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Gutenberg WordPress

Gutenberg CSS Setup: An Idea

Note: This blog post is specific to SCSS, but one could apply this to other dynamic CSS generation tools like PostCSS.

The problem

The WordPress Gutenberg block editor has been out now for over a year as of writing this post. The best part about it is that the author of the post gets a back-end experience which is pretty close to the front-end.

This is accomplished by bringing front-end styles into the block editor. This brings with it the following challenges:

  1. One needs to maintain two style sheets: One for the front-end and one for the editor
  2. The editor has its own markup and styles which might need to be overridden

The solution

The solution would be to bring the front-end CSS into the editor, and then bring in the editor-specific CSS to override it.

So one would have two CSS files for the same block.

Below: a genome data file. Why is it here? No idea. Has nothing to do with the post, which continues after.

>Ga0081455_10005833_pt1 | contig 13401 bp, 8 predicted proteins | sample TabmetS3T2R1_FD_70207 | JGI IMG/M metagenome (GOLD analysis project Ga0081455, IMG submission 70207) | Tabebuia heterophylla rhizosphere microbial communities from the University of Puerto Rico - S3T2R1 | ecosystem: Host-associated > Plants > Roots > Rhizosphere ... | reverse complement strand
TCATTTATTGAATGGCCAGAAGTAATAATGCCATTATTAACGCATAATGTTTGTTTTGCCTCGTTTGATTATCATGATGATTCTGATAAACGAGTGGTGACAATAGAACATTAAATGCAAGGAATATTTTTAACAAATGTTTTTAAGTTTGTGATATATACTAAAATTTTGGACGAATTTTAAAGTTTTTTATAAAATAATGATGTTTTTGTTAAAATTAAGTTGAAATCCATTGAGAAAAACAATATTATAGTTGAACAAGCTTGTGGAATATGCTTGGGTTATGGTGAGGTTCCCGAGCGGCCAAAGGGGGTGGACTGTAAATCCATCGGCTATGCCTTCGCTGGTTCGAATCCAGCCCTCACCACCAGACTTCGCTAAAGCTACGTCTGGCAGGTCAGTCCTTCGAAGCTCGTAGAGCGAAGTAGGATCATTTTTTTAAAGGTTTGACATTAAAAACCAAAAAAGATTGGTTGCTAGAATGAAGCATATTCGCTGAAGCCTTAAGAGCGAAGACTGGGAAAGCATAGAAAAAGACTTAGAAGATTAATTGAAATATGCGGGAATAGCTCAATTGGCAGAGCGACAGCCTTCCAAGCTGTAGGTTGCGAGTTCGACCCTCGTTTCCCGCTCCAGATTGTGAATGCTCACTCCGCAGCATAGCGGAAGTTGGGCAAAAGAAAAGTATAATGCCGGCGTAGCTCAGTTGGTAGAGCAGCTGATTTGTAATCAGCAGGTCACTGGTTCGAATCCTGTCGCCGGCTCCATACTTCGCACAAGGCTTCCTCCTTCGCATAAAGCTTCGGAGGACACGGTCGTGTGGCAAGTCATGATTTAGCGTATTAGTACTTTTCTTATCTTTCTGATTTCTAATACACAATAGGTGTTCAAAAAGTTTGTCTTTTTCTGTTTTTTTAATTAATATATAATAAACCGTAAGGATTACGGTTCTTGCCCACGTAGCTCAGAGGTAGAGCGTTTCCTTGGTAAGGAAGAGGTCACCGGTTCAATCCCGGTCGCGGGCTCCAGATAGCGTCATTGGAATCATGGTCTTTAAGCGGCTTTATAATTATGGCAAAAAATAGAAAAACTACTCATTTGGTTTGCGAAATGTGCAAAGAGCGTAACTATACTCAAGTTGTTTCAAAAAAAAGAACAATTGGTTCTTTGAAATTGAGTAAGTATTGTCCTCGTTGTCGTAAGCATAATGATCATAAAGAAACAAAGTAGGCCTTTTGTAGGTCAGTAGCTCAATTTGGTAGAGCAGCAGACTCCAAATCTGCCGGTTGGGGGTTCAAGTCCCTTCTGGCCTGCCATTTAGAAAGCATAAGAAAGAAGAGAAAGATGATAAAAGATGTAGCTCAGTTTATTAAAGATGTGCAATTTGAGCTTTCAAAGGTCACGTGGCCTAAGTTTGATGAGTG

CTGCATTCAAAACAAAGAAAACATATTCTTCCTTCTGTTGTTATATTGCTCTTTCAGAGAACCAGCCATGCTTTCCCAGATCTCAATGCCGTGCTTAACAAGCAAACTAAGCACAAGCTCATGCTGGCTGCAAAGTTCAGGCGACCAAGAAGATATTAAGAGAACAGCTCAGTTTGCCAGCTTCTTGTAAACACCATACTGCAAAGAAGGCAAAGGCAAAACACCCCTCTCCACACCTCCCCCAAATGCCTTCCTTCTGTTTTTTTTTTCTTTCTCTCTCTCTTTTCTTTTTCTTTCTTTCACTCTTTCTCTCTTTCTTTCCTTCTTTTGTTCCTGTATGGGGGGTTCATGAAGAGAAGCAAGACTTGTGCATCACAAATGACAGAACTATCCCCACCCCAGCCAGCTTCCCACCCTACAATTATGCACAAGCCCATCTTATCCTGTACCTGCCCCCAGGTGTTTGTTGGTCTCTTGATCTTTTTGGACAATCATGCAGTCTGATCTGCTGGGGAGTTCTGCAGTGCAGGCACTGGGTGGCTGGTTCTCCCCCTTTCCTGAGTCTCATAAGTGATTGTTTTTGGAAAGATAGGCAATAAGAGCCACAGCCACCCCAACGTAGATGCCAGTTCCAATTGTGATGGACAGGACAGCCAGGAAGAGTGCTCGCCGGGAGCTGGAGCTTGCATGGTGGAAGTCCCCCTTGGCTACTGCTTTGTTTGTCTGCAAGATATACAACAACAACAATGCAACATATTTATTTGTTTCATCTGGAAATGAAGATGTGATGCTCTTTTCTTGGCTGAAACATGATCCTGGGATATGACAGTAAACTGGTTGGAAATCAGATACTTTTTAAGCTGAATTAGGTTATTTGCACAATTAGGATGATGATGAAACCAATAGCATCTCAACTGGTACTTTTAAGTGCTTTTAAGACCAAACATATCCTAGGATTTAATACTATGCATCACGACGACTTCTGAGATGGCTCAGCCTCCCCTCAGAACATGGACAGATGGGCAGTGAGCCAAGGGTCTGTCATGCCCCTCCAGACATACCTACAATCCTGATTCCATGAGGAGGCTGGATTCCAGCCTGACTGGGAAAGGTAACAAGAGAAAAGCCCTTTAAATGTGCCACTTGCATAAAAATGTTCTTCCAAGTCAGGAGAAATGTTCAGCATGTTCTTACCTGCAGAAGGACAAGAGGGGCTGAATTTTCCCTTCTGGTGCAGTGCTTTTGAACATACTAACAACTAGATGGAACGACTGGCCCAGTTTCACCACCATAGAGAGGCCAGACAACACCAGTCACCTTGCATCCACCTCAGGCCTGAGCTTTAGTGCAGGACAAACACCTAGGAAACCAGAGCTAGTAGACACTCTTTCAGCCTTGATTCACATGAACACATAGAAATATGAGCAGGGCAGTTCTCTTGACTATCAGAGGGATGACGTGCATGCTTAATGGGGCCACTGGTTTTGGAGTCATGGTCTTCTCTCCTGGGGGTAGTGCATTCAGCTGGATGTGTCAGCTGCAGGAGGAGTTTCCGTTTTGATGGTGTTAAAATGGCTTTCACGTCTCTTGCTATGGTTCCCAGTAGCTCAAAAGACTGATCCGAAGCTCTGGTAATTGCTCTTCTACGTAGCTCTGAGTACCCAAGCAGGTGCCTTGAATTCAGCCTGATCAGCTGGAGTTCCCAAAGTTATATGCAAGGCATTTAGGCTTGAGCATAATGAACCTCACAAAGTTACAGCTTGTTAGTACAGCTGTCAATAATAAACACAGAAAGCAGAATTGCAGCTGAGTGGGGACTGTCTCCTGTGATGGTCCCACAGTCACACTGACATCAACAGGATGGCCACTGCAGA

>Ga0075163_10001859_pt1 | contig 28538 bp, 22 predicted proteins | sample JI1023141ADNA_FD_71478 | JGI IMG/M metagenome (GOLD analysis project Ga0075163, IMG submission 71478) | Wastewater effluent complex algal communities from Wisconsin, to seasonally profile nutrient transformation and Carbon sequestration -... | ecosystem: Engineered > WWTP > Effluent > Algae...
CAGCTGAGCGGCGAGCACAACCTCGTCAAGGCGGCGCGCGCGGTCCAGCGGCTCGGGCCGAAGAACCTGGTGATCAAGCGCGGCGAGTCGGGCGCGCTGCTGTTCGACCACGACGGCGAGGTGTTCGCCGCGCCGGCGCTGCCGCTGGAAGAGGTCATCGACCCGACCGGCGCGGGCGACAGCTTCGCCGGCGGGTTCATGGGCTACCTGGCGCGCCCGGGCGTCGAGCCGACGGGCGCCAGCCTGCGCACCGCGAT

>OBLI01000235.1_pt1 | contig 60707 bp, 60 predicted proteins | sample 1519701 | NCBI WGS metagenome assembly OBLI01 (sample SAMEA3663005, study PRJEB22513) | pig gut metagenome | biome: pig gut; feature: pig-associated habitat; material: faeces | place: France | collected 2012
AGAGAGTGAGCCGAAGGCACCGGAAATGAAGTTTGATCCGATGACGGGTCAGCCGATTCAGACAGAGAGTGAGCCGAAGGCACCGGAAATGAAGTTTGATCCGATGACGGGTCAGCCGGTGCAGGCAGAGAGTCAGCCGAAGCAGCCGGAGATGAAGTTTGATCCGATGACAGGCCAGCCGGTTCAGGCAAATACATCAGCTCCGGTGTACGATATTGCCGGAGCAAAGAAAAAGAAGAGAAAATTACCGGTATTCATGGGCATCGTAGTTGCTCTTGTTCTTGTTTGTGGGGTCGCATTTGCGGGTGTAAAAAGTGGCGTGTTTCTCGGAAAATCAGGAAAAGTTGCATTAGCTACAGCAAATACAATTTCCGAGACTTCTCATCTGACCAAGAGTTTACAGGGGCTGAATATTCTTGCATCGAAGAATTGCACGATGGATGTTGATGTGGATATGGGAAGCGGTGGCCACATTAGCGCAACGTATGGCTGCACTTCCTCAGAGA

The proposition

Both the front-end and back-end styles live within the same SCSS file. This solves the following problems:

  1. Prevents duplication of styles and avoids CSS bloat
  2. One can see both the front-end and back-end code in one file, making it easier to debug

Example

Lets look at an example of a “Hello World” block.

editor.scss :

$is-editor: true;

@import "theme";

theme.scss :

$is-editor: false !default;

@import "block/hello-world";

hello-world.scss :

.wp-block-hello-world {
	padding: 50px;

	@if ( false == $is-editor ) {
		background-color: #eee;
		color: #000;
	} @else {
		background-color: #000;
		color: #fff;
	}
}

Explanation:

The editor.scss file is used to generate the editor CSS and the theme.scss file is used to generate the theme. As you can see, the editor file has no styles, it just declares itself to be for the editor and imports the styles from the theme.

The theme SCSS does the heavy lifting. It declares itself as not being the editor and imports blocks.

The block file has all the CSS as usual, but with the additional condition @if ( $is-editor ). This way we can override any styles, or generate different CSS depending on the context.


Admittedly, there are many ways of doing this. Its about finding the one that works best within your workflow!

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